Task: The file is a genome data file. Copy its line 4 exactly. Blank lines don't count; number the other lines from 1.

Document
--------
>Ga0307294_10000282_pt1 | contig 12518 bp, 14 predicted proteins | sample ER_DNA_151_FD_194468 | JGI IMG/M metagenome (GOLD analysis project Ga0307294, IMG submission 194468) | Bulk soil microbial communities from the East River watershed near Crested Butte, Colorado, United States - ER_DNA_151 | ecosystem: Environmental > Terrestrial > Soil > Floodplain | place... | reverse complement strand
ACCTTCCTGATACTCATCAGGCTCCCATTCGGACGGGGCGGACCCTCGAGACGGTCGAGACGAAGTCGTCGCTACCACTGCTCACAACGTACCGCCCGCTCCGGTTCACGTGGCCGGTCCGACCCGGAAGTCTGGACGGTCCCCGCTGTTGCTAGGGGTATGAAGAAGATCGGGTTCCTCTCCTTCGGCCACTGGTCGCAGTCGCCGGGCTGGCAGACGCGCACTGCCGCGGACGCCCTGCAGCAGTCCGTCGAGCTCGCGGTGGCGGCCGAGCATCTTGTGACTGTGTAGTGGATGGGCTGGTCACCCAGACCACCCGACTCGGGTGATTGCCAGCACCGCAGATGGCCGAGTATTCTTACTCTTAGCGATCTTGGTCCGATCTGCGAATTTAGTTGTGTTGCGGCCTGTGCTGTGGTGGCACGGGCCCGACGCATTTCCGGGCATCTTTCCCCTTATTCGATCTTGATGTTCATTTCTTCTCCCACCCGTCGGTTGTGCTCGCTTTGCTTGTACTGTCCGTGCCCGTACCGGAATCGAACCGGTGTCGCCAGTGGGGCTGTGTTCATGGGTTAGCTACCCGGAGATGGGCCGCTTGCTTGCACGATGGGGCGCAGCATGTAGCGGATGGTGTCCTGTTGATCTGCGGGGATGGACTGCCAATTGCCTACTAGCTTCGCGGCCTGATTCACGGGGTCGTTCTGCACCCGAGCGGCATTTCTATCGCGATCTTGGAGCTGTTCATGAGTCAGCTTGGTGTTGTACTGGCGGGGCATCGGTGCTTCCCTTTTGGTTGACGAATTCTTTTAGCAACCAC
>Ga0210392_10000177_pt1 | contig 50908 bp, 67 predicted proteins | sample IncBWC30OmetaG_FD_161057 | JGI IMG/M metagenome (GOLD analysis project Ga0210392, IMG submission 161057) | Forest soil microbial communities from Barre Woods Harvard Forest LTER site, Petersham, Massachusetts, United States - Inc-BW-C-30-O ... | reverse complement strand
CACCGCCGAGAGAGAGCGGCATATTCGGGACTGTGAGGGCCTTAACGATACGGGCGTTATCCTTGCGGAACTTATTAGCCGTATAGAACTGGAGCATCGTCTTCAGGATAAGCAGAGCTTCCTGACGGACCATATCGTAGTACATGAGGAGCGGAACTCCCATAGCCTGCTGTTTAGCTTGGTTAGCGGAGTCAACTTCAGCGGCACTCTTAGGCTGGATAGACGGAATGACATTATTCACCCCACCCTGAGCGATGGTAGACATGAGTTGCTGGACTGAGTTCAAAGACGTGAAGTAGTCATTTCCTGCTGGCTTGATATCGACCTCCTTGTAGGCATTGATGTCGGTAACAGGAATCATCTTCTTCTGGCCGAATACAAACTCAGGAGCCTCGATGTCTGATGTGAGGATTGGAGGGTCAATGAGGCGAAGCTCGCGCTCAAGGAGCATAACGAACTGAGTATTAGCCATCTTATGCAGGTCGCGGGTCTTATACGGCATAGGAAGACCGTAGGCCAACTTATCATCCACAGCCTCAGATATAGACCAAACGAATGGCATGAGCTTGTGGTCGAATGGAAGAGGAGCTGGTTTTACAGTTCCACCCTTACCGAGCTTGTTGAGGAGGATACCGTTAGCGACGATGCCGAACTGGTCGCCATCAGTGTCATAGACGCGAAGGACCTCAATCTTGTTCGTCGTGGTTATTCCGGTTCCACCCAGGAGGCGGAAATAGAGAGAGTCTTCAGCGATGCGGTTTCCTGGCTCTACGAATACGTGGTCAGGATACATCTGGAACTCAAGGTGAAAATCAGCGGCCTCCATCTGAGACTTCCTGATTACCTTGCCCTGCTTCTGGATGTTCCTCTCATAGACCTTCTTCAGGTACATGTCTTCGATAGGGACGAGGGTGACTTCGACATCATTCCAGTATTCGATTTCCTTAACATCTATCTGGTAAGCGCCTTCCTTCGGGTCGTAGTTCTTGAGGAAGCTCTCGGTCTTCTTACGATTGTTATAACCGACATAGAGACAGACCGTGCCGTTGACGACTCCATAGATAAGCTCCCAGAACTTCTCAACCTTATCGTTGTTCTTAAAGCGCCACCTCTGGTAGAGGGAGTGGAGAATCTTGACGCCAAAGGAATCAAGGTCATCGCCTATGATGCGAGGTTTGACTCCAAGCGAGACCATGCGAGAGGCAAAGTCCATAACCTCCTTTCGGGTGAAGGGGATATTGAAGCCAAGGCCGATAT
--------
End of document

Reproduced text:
CACCGCCGAGAGAGAGCGGCATATTCGGGACTGTGAGGGCCTTAACGATACGGGCGTTATCCTTGCGGAACTTATTAGCCGTATAGAACTGGAGCATCGTCTTCAGGATAAGCAGAGCTTCCTGACGGACCATATCGTAGTACATGAGGAGCGGAACTCCCATAGCCTGCTGTTTAGCTTGGTTAGCGGAGTCAACTTCAGCGGCACTCTTAGGCTGGATAGACGGAATGACATTATTCACCCCACCCTGAGCGATGGTAGACATGAGTTGCTGGACTGAGTTCAAAGACGTGAAGTAGTCATTTCCTGCTGGCTTGATATCGACCTCCTTGTAGGCATTGATGTCGGTAACAGGAATCATCTTCTTCTGGCCGAATACAAACTCAGGAGCCTCGATGTCTGATGTGAGGATTGGAGGGTCAATGAGGCGAAGCTCGCGCTCAAGGAGCATAACGAACTGAGTATTAGCCATCTTATGCAGGTCGCGGGTCTTATACGGCATAGGAAGACCGTAGGCCAACTTATCATCCACAGCCTCAGATATAGACCAAACGAATGGCATGAGCTTGTGGTCGAATGGAAGAGGAGCTGGTTTTACAGTTCCACCCTTACCGAGCTTGTTGAGGAGGATACCGTTAGCGACGATGCCGAACTGGTCGCCATCAGTGTCATAGACGCGAAGGACCTCAATCTTGTTCGTCGTGGTTATTCCGGTTCCACCCAGGAGGCGGAAATAGAGAGAGTCTTCAGCGATGCGGTTTCCTGGCTCTACGAATACGTGGTCAGGATACATCTGGAACTCAAGGTGAAAATCAGCGGCCTCCATCTGAGACTTCCTGATTACCTTGCCCTGCTTCTGGATGTTCCTCTCATAGACCTTCTTCAGGTACATGTCTTCGATAGGGACGAGGGTGACTTCGACATCATTCCAGTATTCGATTTCCTTAACATCTATCTGGTAAGCGCCTTCCTTCGGGTCGTAGTTCTTGAGGAAGCTCTCGGTCTTCTTACGATTGTTATAACCGACATAGAGACAGACCGTGCCGTTGACGACTCCATAGATAAGCTCCCAGAACTTCTCAACCTTATCGTTGTTCTTAAAGCGCCACCTCTGGTAGAGGGAGTGGAGAATCTTGACGCCAAAGGAATCAAGGTCATCGCCTATGATGCGAGGTTTGACTCCAAGCGAGACCATGCGAGAGGCAAAGTCCATAACCTCCTTTCGGGTGAAGGGGATATTGAAGCCAAGGCCGATAT